ZINIO logo

Surfer December #59.7 2018

We founded Surfer Magazine in 1960 with a mission: to bring our readers a slice of the entire surfing world with each issue. And for over four decades, we've made good on that promise. Every issue of Surfer is packed with spectacular award-winning photos, provocative interviews with the leading pros, and journeys to the coolest undiscovered surf spots. With your order you'll get the Annual Oversized Issue, the Buyer's Guide, and the Hot 100, featuring the world's best new surfers.

Read More
United States
A360 Media, LLC
8 Issues

in this issue

3 min.
editor’s note

There’s an old saying about the band The Velvet Underground, which is that they didn’t sell many records, but everyone who bought one started a band. There’s some debate over who said it first, or if it’s actually just a misquote of Brian Eno, but either way it speaks to a fundamental truth about the ways in which art resonates with human beings, compelling them to internalize it, reinterpret it in a way that speaks more directly to their own experience and inevitably create something of their own. The universe is unfathomably big, life can be maddeningly perplexing and if you follow that thread too far you end up wearing all black, curled up in the fetal position under a stack of Frederick Nietzsche books. But if you feel confused about…

5 min.
there goes my hero

I grew up surfing in a place where it was pretty much standard to have the lineup all to yourself. Or, if you were lucky, you might have a couple of friends to trade waves with. (This was in California, by the way—South of San Francisco, if you can believe it). Granted, you were alone because you were surfing the foggiest, coldest, most depressing closeouts or the weirdest, boil-ridden reefs you could possibly imagine. Still, empty, albeit imperfect, breaks were the norm. But, occasionally, I’d paddle out, look down the mostly-deserted beach and see a mysterious, hooded regularfoot stylishly working over an empty peak. Every time I’d glance in his direction, there he’d be, making a psychotically late drop, flinging a big arc of spray skyward after a high-velocity turn,…

1 min.
jim phillips-inspired longboard 9'6" x 22 1/2"

“I started shaping when I was 10, just making boards in my garage,” says 18-year-old shaper and logger Zack Flores. “I started by watching Jim Phillips—I just sat in his room for 2 years watching him shape boards. Now I pretty much do everything myself and use Jim’s old templates. This longboard was a template from Jim. It’s really, really thin and knifed-out on the rails, which can be surfed more under the surface of the water. If you’re noseriding, it’s not like a heavy, thick log where you have a lot of foam on top of the water, so it’s faster and you can control it easier—it’s really like a huge mid-length. I always put a hard edge in the nose of my longboards for that little extra lift.…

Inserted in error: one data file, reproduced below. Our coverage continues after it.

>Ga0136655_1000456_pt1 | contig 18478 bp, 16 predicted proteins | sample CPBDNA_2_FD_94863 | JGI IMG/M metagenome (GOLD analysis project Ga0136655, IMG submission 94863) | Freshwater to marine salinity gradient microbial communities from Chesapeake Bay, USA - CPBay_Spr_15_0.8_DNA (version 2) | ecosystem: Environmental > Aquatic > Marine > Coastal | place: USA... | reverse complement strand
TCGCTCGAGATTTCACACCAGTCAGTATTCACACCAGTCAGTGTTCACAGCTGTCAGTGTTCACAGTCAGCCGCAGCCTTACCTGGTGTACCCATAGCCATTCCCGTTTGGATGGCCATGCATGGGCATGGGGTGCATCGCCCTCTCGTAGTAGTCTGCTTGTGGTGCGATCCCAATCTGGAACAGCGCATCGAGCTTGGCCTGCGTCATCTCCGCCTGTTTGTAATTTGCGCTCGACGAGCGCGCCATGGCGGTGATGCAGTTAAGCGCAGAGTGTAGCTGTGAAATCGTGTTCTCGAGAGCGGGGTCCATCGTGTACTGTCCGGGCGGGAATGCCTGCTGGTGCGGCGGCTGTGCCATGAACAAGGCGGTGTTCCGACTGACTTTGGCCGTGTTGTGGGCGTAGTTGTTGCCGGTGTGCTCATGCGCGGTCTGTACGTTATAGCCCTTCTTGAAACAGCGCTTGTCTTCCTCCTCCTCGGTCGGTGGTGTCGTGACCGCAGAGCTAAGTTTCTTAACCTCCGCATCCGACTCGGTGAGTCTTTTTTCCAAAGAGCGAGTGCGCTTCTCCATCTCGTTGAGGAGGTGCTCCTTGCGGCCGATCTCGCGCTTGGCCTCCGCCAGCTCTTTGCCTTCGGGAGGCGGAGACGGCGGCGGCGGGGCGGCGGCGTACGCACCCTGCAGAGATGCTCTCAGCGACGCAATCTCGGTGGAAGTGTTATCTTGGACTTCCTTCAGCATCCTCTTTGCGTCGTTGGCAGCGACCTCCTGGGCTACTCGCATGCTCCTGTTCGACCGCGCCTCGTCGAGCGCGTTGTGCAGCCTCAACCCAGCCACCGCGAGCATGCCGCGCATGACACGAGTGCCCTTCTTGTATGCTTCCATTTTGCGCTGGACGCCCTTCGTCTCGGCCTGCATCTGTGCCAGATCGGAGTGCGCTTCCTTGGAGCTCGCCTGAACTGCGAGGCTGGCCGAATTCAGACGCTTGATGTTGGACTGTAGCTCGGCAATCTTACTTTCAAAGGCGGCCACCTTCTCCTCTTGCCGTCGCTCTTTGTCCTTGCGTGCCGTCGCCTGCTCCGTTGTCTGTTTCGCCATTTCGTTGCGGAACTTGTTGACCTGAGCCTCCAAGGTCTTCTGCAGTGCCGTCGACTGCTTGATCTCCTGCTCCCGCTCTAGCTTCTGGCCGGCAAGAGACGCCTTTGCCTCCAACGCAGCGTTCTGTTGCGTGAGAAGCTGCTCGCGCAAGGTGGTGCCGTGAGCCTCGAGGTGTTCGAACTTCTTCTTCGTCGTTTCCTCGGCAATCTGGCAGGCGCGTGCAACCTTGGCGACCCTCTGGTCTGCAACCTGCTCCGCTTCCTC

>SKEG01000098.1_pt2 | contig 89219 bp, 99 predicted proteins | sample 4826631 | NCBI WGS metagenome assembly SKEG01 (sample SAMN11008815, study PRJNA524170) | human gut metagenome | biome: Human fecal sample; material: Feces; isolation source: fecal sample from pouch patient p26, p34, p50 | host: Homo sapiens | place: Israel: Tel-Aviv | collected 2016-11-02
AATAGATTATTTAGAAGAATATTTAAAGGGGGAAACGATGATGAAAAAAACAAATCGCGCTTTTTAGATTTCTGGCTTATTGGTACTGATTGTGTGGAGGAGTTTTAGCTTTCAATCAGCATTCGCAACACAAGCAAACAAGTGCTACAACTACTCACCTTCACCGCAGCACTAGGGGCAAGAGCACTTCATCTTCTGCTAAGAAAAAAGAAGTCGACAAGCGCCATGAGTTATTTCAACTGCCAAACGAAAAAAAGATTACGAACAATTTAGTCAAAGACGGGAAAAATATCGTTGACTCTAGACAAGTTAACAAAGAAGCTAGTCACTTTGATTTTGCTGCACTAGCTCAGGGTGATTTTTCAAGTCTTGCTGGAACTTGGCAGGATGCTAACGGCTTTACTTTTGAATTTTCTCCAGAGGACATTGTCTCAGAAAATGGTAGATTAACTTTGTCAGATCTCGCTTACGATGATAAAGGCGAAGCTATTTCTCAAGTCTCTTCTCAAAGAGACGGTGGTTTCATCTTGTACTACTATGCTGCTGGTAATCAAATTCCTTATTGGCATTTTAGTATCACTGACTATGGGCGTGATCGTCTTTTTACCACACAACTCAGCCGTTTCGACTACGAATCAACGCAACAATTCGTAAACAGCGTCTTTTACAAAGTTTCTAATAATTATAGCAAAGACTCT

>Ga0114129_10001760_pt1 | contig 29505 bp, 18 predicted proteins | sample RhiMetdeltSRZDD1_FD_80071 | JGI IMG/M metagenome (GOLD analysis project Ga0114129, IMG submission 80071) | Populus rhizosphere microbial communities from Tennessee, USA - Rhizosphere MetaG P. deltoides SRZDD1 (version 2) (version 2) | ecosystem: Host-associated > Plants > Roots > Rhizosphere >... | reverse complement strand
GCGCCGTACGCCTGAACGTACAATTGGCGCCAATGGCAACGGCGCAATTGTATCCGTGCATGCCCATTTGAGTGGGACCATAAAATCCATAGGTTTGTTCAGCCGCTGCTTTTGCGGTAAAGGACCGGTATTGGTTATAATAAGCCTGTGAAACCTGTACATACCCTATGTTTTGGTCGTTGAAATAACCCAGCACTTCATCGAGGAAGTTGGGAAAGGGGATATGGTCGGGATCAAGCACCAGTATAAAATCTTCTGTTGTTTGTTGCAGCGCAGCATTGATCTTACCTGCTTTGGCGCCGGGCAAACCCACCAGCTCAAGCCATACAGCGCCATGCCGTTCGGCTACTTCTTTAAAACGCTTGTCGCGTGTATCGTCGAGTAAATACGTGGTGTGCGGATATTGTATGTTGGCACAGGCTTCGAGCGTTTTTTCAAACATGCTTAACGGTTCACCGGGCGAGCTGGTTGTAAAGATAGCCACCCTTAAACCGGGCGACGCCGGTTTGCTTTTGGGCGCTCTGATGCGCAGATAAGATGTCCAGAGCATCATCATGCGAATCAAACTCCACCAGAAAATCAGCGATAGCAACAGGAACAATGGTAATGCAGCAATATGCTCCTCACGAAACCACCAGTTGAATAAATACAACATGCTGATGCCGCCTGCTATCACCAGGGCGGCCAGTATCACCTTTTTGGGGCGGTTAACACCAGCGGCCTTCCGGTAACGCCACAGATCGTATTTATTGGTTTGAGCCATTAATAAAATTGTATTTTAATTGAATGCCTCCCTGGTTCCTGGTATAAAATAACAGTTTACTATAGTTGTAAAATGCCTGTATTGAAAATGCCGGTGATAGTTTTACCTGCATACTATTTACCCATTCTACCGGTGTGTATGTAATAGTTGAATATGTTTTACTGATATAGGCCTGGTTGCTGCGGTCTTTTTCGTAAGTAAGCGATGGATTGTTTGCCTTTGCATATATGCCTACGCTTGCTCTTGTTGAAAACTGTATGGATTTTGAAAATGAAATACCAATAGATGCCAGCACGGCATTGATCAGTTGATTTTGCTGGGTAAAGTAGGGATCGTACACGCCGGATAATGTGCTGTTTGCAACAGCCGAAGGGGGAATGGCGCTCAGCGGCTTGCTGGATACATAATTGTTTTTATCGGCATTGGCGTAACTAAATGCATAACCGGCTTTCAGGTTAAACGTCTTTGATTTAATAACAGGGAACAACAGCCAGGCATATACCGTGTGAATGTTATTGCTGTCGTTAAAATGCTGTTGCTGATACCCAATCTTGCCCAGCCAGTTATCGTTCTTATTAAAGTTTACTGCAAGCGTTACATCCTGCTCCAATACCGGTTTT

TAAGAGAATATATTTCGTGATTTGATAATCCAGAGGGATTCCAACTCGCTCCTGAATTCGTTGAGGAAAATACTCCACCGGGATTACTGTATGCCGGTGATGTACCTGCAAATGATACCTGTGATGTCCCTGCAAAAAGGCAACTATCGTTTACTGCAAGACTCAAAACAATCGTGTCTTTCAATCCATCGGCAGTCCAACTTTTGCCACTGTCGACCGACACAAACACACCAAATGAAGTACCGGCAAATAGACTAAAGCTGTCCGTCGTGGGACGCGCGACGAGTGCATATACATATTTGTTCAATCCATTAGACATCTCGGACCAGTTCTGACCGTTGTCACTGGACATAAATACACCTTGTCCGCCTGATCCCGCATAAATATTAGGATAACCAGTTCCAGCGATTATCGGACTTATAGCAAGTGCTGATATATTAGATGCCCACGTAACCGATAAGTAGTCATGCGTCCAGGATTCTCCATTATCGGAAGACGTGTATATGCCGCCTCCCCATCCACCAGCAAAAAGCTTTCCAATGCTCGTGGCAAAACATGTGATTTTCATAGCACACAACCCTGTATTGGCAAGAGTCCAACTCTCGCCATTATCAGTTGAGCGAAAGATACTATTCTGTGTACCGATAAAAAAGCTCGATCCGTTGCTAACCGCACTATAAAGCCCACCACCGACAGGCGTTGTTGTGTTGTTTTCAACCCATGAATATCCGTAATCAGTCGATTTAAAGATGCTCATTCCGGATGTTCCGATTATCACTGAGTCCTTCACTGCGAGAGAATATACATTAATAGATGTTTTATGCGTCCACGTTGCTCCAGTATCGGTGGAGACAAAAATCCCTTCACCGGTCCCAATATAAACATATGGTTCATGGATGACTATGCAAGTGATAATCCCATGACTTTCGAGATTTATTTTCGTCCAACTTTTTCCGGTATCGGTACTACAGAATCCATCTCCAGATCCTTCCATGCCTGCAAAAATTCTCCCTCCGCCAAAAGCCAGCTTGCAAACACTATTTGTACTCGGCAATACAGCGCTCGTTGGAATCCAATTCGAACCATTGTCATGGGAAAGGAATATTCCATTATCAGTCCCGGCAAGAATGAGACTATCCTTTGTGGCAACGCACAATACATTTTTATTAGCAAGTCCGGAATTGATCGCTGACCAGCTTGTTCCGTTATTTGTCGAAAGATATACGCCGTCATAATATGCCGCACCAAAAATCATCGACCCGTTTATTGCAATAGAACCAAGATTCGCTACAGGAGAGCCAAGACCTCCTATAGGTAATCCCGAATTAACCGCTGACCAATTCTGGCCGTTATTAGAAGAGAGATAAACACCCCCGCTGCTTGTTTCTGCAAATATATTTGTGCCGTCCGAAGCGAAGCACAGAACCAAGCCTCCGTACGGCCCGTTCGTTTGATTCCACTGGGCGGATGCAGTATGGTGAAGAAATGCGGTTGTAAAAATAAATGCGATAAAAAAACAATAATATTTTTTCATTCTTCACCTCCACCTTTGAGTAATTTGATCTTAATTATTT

13 min.
the descendent

“The world is so fucking weird right now,” Noa Deane tells me over the phone from Australia, where he’s slept in past our original interview time, but is ready to wax philosophical now that the coffee is kicking in. He’s right about the world—especially his world. Deane went berserk upon arrival on the freesurfing stage, laying down the kinds of massive airs and searing turns that earned closing sections in top-tier surf films and drew immediate Reynoldsian comparisons. But the world that Deane inhabits today is much different than that of his high-flying, hard-turning predecessors. Professional freesurfing has receded from its early-2010s high-water mark as high-concept surf films have largely been replaced by mindless Instagram clips, and the pedestal where the world’s best freesurfers once resided has more or less toppled.…

4 min.
the last place you’d check

Last April, Puerto Rican surfer Dylan Graves hopped on a plane to chase down a swell that was predicted to be 10- to 13-feet at 7 seconds. For a veteran storm chaser like Graves, you’d think that means he set off for a thumping East Coast sandbar or a reef-fringed Caribbean isle able to handle sizeable swell. Instead, Graves’ flight was heading to Minnesota—the shores of Lake Superior, to be exact—over a thousand miles away from the ocean. For the past couple years, Graves has been sniffing out the weirdest waves on planet earth for his video series “Weird Waves”—including those that exist in rivers or lakes. “I always thought it sounded crazy to fly to the middle of the States and find good waves there,” says Graves. “On paper, that…

16 min.
renegades of punts

Ona November day on the North Shore of Oahu in 1995, two bleary-eyed surfers walked into Storto’s Deli in Haleiwa looking to eat just about everything in sight. While this may be a common, longstanding post-surf ritual on the North Shore, the conversation that transpired between eccentric aerialist Shawn “Barney” Barron and Surfing magazine editor Skip Snead, and its implications in the surf world, was anything but ordinary. “I remember us talking about how there wasn’t a platform for what Barney and all the Santa Cruz guys were doing,” recalls Snead. “At the time, Barney, Ratboy [Jason Collins], Flea [Darryl Virostko] and their friends were consistently doing these incredible airs—probably the best in the world then. But airs were still really frowned upon by judges in most traditional contests. Barney and…